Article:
- MT: Admission at a game checkpoint wasn’t “in custody”
- S.D.Ill.: Officer’s intentional delay in ticketing process made stop violate Rodriguez
- IA: Consent valid based on testimony despite bodycam not picking up voices
- D.P.R.: Officer found not believable on facts allegedly leading to RS
- D.Md.: Off-duty police officer’s in-person tip of possible DWI was RS
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Fourth Amendment cases,
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"If it was easy, everybody would be doing it. It isn't, and they don't."
“I still learn something new every day.”
—Pete Townshend, The Who 50th Anniversary Tour, "The Who Live at Hyde Park" (Showtime 2015)
"I can't talk about my singing. I'm inside it. How can you describe something you're inside of?"
"Love work; hate mastery over others; and avoid intimacy with the government."
—Shemaya, in the Thalmud
"A system of law that not only makes certain conduct criminal, but also lays down rules for the conduct of the authorities, often becomes complex in its application to individual cases, and will from time to time produce imperfect results, especially if one's attention is confined to the particular case at bar. Some criminals do go free because of the necessity of keeping government and its servants in their place. That is one of the costs of having and enforcing a Bill of Rights. This country is built on the assumption that the cost is worth paying, and that in the long run we are all both freer and safer if the Constitution is strictly enforced."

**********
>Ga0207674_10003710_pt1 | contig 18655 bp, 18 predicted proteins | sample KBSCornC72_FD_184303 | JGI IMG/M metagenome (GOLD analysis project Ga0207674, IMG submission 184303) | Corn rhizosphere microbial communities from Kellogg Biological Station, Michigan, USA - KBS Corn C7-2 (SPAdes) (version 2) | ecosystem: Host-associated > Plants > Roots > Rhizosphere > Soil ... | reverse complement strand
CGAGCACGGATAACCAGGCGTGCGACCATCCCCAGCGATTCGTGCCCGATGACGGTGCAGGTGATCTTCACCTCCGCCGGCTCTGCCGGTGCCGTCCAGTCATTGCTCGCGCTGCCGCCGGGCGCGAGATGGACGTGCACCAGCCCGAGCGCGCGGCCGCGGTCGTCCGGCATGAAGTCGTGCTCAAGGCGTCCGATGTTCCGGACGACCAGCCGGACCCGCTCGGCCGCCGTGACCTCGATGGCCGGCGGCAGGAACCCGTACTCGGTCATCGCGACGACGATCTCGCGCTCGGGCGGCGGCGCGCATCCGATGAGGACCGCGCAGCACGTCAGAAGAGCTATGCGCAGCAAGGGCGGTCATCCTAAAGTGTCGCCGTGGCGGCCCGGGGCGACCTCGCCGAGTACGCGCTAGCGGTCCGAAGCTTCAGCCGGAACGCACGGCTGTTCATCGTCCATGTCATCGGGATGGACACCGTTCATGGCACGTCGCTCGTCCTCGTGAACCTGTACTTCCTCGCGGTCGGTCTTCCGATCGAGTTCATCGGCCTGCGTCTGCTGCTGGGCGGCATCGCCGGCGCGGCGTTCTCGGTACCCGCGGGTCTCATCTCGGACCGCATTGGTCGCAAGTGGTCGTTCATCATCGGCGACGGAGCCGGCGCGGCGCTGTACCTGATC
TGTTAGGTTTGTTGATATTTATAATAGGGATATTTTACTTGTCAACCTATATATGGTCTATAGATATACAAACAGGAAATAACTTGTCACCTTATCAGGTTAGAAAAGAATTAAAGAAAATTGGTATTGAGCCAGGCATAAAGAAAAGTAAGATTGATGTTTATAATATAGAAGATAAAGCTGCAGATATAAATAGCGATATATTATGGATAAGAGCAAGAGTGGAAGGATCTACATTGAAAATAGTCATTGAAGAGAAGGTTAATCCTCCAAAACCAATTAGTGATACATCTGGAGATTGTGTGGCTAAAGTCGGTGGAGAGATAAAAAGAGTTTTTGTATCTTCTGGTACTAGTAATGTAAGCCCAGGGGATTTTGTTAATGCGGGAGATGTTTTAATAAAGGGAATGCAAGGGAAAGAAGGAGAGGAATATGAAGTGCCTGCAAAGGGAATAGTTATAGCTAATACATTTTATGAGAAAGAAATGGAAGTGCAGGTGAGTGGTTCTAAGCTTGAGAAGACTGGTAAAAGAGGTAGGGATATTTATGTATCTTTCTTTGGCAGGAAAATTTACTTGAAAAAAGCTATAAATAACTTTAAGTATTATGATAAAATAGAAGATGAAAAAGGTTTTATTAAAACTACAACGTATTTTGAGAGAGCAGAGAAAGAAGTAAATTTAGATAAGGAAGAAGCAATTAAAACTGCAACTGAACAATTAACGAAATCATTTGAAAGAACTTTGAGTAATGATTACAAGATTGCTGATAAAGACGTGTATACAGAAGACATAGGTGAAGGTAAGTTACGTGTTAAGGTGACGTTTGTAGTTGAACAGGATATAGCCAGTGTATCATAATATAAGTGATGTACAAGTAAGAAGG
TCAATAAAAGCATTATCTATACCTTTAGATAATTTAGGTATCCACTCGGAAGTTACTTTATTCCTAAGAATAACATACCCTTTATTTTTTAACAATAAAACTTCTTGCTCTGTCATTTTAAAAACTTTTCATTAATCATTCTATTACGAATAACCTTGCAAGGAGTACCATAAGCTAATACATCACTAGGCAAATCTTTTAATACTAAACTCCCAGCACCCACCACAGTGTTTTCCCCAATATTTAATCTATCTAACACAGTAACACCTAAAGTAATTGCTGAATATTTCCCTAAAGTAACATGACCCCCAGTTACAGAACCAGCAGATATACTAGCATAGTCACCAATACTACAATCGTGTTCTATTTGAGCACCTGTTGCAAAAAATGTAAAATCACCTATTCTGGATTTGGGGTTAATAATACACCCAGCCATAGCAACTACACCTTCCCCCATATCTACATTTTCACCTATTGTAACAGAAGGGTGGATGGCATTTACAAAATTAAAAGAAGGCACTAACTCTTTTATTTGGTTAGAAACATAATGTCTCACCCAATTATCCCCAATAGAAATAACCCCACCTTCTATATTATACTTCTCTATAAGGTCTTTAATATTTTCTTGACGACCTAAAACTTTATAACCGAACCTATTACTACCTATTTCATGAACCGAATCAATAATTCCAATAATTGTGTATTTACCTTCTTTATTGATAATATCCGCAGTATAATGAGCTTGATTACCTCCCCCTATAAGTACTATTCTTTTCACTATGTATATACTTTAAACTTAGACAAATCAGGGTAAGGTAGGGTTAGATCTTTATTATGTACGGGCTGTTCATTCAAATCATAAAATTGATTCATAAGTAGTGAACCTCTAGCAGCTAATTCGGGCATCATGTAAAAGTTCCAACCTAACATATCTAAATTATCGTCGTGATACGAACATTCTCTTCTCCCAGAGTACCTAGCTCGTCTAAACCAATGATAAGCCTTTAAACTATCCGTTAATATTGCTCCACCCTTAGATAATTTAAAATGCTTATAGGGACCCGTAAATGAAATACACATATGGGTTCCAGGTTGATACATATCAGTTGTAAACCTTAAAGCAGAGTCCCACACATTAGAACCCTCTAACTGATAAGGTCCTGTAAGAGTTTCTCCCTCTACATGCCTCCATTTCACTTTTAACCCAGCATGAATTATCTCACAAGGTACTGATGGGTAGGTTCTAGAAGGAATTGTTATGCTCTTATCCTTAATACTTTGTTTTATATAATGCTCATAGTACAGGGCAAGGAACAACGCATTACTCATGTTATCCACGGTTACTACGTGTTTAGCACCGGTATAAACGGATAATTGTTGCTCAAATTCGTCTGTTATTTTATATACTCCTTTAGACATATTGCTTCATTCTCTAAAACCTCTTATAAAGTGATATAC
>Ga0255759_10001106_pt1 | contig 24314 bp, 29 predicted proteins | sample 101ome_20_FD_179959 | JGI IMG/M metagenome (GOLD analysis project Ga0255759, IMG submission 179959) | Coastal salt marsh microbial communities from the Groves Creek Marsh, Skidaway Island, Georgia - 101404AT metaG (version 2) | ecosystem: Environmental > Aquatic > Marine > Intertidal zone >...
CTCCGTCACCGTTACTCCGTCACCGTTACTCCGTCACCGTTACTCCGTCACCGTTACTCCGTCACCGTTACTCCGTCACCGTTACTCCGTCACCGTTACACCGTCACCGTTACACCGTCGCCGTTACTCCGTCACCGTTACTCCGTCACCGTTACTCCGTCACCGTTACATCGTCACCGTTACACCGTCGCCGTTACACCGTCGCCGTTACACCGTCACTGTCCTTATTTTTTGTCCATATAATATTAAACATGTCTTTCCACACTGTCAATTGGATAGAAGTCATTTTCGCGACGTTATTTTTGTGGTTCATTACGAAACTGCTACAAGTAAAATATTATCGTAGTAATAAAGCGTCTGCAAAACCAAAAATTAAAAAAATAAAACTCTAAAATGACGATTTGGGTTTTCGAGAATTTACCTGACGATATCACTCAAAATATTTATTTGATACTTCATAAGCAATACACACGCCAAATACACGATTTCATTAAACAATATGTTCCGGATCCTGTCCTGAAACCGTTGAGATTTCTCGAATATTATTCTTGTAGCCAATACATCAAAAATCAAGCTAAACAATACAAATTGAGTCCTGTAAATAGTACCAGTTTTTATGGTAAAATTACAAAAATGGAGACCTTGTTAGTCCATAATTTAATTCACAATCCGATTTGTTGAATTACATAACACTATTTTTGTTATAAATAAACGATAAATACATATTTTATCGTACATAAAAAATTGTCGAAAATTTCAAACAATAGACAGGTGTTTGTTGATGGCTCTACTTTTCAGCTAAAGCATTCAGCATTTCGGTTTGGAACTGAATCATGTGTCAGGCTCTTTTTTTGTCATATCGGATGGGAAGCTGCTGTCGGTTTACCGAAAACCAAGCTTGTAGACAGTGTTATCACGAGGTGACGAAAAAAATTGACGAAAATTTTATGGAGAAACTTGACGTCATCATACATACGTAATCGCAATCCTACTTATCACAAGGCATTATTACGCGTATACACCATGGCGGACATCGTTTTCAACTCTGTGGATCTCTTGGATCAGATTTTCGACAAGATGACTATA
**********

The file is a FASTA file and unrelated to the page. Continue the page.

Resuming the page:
—Williams v. Nix, 700 F. 2d 1164, 1173 (8th Cir. 1983) (Richard Sheppard Arnold, J.), rev'd Nix v. Williams, 467 US. 431 (1984).
"The criminal goes free, if he must, but it is the law that sets him free. Nothing can destroy a government more quickly than its failure to observe its own laws, or worse, its disregard of the charter of its own existence."
—Mapp v. Ohio, 367 U.S. 643, 659 (1961).
"Any costs the exclusionary rule are costs imposed directly by the Fourth Amendment."
—Yale Kamisar, 86 Mich.L.Rev. 1, 36 n. 151 (1987).
"There have been powerful hydraulic pressures throughout our history that bear heavily on the Court to water down constitutional guarantees and give the police the upper hand. That hydraulic pressure has probably never been greater than it is today."
— Terry v. Ohio, 392 U.S. 1, 39 (1968) (Douglas, J., dissenting).
"The great end, for which men entered into society, was to secure their property."
—Entick v. Carrington, 19 How.St.Tr. 1029, 1066, 95 Eng. Rep. 807 (C.P. 1765)
"It is a fair summary of history to say that the safeguards of liberty have frequently been forged in controversies involving not very nice people. And so, while we are concerned here with a shabby defrauder, we must deal with his case in the context of what are really the great themes expressed by the Fourth Amendment."
—United States v. Rabinowitz, 339 U.S. 56, 69 (1950) (Frankfurter, J., dissenting)